Sunday, October 23, 2011

Postcard from Paris, Day 4: Morning Stroll

My camera, a Leica C-Lux that's a few years old, got the blues on Saturday. Most of the photos I took on the last two days of our trip were all blue. I corrected them in Photoshop, but they still look like aging Kodacolor. I tell myself it's an aesthetic choice. I've known for months that I need a new camera but I wasn't expecting this one to develop mood swings. When it's not in its depressed, blue state, everything looks a little too yellow. A bipolar camera?

We overslept on our last morning in Paris, so we didn't have time to have for a decadent breakfast at the boulangerie a few blocks away. We had our tea, yogurt, croissants and jam, butter, and cheese in our hotel as usual, and I took for a quick walk on the Rue Bonaparte and the Pont des Arts before the van came to take us to the airport.

Photos, formerly even more blue:
Rue Bonaparte on a cold, quiet morning.

Palais des Études of the Ecole Nationale Supérieur des Beaux-Arts.
It's their Mass College of Art, in other words.

Elderly bicycle for sale by art student. Below the number, someone scrawled, 
"Combien?" I was curious to know, myself.

A taxidermied deer peers from an art gallery on the Rue Bonaparte.

Classic café on the corner, across from the Seine.

The Pont des Arts, a wooden footbridge. 
There's always something going on....

Path along the Seine.

Georges le Clooney. Made me melancholy for Possum,
as there's a great facial resemblance. But then I'm 
perpetually melancholy for Possum in Paris.

Something was going on, as usual, on the bridge.
A team shooting an Eastern European movie 
featuring a handsome guy in 18th-century dress.

Love the red shoes.

Another Frenchwoman in a poncho.

I saw a van parking in front of the hotel so I raced back. It wasn't ours. Phew. A few more minutes to enjoy the 6th Arrondissement.

The courtyard view from our hotel room.
(Looking kind of blue.)

The staircase to the lobby.
(Camera cheers up because it knows we're going home?)

The foyer, with tapestry, Venetian chandelier, and luggage.

The airport was a mob scene; in the messy lines, people were remarking that they had never seen it so crowded and chaotic. We stood in long lines to check in, check our baggage, check passports, and then go through security. And, of course, we also waited to take a train to the gate. Our plane was boarding when we got to the gate; no time to spend my Euro change on chocolate in the duty-free shops.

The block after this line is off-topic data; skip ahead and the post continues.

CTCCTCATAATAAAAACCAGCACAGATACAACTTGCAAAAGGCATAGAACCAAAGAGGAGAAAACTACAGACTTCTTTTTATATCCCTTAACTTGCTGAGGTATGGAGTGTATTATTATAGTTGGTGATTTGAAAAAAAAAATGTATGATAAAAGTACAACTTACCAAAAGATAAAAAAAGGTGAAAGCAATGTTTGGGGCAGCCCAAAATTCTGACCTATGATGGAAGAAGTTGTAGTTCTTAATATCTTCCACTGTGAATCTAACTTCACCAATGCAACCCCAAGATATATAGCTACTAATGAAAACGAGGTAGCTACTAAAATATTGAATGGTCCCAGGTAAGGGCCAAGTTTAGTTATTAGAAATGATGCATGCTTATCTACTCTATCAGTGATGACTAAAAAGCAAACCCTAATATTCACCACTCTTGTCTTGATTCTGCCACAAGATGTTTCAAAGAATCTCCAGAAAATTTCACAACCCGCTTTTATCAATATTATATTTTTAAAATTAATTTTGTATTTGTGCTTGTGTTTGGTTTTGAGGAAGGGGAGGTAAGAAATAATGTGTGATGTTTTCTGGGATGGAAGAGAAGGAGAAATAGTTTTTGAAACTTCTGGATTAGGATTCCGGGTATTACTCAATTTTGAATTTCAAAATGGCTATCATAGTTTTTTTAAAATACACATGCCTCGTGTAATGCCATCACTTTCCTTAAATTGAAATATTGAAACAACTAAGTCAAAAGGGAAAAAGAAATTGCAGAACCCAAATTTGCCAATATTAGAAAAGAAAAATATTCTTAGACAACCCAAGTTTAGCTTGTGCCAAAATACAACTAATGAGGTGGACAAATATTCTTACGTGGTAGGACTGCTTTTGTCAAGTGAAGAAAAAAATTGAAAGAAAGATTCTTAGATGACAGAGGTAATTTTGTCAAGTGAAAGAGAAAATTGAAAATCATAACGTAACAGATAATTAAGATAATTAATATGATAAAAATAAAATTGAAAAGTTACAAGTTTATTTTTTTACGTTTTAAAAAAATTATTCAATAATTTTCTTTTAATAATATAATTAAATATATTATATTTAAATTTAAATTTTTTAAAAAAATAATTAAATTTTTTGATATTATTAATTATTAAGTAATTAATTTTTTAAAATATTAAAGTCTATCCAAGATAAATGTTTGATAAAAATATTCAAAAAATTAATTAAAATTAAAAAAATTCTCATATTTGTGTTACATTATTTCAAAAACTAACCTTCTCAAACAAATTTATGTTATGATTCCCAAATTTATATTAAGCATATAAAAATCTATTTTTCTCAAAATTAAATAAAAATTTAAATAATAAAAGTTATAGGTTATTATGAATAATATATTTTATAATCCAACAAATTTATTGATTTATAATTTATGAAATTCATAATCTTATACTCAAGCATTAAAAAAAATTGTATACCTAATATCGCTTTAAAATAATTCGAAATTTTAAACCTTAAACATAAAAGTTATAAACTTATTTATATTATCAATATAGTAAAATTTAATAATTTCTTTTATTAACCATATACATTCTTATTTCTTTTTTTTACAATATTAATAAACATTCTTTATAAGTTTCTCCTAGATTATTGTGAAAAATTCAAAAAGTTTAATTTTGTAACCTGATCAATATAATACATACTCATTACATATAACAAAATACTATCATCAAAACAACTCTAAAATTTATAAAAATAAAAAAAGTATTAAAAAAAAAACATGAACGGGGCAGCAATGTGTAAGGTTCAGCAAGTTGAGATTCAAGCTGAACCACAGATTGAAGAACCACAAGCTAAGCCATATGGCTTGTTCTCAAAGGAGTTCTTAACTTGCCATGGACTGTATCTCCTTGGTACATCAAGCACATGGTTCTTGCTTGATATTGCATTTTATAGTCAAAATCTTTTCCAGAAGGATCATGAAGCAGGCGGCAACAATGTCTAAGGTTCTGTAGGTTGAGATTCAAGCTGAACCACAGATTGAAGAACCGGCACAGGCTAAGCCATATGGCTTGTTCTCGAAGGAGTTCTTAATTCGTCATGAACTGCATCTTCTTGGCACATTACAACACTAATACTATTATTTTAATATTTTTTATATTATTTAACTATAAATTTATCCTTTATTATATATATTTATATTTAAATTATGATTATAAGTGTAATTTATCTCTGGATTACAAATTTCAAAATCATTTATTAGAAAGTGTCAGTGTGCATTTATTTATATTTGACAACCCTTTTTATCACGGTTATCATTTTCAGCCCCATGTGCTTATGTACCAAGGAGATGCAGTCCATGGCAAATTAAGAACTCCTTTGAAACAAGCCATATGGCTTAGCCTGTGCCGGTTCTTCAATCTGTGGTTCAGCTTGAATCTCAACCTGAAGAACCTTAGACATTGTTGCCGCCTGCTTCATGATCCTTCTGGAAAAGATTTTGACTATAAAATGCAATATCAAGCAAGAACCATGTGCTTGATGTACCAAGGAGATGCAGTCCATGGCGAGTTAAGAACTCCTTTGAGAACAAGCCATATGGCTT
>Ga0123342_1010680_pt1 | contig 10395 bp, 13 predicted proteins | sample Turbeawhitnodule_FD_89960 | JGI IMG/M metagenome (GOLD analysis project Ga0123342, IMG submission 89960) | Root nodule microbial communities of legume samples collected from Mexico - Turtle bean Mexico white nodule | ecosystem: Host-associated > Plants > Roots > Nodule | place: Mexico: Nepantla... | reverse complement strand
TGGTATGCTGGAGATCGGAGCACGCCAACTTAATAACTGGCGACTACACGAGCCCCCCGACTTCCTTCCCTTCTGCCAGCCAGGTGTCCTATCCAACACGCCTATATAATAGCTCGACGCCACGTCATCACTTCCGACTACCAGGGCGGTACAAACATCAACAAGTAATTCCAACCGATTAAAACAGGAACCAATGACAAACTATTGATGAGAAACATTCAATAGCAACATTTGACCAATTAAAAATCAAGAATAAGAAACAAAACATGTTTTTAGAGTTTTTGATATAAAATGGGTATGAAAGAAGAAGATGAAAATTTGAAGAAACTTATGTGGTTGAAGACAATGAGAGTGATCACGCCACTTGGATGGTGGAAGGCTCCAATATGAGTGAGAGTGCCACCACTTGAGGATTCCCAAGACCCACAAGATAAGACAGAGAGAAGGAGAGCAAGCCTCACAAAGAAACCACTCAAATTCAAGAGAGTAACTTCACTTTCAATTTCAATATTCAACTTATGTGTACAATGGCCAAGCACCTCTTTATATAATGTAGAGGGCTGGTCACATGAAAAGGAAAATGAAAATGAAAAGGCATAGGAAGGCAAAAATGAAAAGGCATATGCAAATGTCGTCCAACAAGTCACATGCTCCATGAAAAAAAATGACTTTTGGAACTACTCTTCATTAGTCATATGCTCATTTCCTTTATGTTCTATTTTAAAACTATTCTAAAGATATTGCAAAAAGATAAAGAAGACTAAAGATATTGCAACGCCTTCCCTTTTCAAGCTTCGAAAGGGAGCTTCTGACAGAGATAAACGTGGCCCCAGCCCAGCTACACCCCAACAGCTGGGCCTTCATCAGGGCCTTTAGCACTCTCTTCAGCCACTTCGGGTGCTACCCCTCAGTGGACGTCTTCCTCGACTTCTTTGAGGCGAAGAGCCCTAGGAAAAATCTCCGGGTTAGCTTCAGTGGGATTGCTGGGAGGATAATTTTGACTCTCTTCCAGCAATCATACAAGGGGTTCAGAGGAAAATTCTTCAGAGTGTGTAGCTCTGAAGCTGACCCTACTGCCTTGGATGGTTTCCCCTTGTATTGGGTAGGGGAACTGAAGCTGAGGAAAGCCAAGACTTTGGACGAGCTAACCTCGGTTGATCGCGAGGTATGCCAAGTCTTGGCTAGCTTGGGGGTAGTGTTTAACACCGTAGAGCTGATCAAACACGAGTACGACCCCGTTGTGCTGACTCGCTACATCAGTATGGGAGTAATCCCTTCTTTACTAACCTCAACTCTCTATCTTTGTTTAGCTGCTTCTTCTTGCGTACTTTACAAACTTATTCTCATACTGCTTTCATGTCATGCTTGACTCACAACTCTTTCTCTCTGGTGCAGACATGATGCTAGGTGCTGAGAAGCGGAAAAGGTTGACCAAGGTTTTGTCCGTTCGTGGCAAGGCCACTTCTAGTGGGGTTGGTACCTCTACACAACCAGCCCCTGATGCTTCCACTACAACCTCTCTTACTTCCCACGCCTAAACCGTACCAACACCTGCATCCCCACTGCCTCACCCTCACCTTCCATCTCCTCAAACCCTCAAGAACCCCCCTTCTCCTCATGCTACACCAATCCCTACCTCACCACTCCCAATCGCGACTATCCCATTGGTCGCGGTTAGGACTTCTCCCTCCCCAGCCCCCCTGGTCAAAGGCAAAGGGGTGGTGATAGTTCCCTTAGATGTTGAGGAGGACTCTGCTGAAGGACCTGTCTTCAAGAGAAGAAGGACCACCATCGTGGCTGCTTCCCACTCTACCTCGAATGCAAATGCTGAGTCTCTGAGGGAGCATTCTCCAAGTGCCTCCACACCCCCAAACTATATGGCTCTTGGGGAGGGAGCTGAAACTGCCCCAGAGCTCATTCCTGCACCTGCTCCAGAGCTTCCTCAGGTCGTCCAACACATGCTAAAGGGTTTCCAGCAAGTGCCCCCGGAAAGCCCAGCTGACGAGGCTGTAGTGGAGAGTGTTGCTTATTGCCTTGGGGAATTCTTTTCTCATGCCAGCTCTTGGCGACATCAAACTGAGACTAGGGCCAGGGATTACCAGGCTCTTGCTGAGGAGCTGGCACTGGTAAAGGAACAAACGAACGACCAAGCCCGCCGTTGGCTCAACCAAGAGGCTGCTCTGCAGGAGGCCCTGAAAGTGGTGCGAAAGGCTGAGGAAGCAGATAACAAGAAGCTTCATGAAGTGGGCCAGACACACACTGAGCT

The obligatory screaming baby was about five seats away. I exchanged bemused expressions and raised eyebrows with the man on the aisle, next to the baby. (I think at one point he found himself holding it while it yelled, although he was clearly no relation.)

Our last tastes of Paris were the apple tarts and baguette sandwiches we'd bought instead of airline food, along with a very squashed but still magnificent day-old pistachio éclair. Then I settled down to read A Tale of Two Cities and try to sleep. After an eternity of discomfort and screaming-baby ambience, we landed, came home, greeted cats, unpacked, tried to sleep, and...Began the South Beach Diet.

So much for Paris...

3 comments:

  1. Not the South Beach diet! Try the Primal Blueprint diet - much easier, MUCH better and tastier food (includes dark chocolate. fresh whole food and full fat everything) and no cal counting. You'll find it on the Mark's Daily Apple website (ignore all of the Grok craziness - it's his marketing gimmick).

    After extreme skepticism, I am pretty much a permanent Paleo/primal adherant, so ask me anything....

    How are all of the felines? Have you been forgiven for your foray away?

    ReplyDelete
  2. I'm enjoying this tour! Thank you.

    Check your camera's menus to see if you have somehow changed the white balance setting.

    ReplyDelete

I love getting comments and do my best to follow up if you have a question. I delete spam, attempts to market other websites, and anything nasty or unintelligible. The cats and I thank you for reading — and please do leave a comment that isn't spam, etc.